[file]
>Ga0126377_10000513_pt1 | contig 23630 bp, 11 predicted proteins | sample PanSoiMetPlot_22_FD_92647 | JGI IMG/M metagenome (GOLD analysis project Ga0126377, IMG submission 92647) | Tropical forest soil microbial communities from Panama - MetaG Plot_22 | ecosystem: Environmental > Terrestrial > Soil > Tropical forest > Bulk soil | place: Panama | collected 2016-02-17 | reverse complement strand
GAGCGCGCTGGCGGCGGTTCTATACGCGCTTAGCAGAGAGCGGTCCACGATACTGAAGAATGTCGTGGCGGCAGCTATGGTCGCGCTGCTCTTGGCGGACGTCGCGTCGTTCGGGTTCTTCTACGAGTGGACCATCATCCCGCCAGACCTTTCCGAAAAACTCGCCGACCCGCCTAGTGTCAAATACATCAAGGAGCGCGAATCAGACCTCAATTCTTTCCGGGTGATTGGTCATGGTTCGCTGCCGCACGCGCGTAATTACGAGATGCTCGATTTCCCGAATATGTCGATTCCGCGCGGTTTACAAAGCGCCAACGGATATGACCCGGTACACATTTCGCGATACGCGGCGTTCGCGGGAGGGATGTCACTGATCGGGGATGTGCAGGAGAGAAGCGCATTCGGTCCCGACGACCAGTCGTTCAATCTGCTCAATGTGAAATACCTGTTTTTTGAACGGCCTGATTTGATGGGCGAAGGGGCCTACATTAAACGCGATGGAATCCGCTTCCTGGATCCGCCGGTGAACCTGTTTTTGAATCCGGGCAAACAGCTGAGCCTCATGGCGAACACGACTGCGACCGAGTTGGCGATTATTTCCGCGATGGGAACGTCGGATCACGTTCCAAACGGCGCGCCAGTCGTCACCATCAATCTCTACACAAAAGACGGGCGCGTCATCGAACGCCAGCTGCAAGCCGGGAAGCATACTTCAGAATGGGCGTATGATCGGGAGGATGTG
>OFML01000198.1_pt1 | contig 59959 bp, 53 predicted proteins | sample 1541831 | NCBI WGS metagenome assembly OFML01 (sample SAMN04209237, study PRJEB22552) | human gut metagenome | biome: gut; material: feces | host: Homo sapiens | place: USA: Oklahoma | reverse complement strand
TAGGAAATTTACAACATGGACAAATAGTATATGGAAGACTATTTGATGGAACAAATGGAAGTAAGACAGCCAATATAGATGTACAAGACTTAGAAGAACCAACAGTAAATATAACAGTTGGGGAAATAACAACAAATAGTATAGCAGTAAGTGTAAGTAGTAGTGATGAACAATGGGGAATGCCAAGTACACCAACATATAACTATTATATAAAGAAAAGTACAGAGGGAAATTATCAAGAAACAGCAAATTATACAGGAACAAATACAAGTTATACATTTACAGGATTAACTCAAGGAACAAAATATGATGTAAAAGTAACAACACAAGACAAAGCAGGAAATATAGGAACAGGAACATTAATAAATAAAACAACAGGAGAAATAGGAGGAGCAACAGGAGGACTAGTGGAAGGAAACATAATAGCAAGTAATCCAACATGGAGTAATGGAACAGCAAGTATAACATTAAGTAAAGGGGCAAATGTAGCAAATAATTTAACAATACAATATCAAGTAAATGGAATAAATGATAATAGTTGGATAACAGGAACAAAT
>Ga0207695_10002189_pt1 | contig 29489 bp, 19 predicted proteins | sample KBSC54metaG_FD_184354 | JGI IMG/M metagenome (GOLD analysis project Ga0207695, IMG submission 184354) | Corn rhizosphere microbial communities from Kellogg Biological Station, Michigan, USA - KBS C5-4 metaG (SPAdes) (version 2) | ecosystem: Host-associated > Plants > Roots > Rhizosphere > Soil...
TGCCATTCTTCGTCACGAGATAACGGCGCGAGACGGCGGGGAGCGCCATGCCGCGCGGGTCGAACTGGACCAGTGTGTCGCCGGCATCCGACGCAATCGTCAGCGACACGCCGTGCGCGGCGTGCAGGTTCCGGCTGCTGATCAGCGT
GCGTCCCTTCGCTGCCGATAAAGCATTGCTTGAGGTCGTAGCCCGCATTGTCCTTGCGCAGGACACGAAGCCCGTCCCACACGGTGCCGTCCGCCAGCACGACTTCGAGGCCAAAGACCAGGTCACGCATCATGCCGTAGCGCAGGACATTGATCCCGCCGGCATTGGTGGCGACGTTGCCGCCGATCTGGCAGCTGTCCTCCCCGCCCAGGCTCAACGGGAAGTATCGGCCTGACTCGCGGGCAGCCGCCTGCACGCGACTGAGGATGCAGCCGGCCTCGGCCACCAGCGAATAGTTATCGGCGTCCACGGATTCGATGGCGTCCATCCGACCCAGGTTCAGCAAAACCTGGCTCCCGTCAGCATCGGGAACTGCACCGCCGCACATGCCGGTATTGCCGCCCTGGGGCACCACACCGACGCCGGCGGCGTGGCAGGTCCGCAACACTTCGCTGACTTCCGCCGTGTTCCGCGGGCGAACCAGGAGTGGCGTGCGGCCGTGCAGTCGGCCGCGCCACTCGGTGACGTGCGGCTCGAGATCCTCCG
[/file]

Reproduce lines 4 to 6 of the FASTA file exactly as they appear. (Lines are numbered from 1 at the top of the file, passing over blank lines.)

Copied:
TAGGAAATTTACAACATGGACAAATAGTATATGGAAGACTATTTGATGGAACAAATGGAAGTAAGACAGCCAATATAGATGTACAAGACTTAGAAGAACCAACAGTAAATATAACAGTTGGGGAAATAACAACAAATAGTATAGCAGTAAGTGTAAGTAGTAGTGATGAACAATGGGGAATGCCAAGTACACCAACATATAACTATTATATAAAGAAAAGTACAGAGGGAAATTATCAAGAAACAGCAAATTATACAGGAACAAATACAAGTTATACATTTACAGGATTAACTCAAGGAACAAAATATGATGTAAAAGTAACAACACAAGACAAAGCAGGAAATATAGGAACAGGAACATTAATAAATAAAACAACAGGAGAAATAGGAGGAGCAACAGGAGGACTAGTGGAAGGAAACATAATAGCAAGTAATCCAACATGGAGTAATGGAACAGCAAGTATAACATTAAGTAAAGGGGCAAATGTAGCAAATAATTTAACAATACAATATCAAGTAAATGGAATAAATGATAATAGTTGGATAACAGGAACAAAT
>Ga0207695_10002189_pt1 | contig 29489 bp, 19 predicted proteins | sample KBSC54metaG_FD_184354 | JGI IMG/M metagenome (GOLD analysis project Ga0207695, IMG submission 184354) | Corn rhizosphere microbial communities from Kellogg Biological Station, Michigan, USA - KBS C5-4 metaG (SPAdes) (version 2) | ecosystem: Host-associated > Plants > Roots > Rhizosphere > Soil...
TGCCATTCTTCGTCACGAGATAACGGCGCGAGACGGCGGGGAGCGCCATGCCGCGCGGGTCGAACTGGACCAGTGTGTCGCCGGCATCCGACGCAATCGTCAGCGACACGCCGTGCGCGGCGTGCAGGTTCCGGCTGCTGATCAGCGT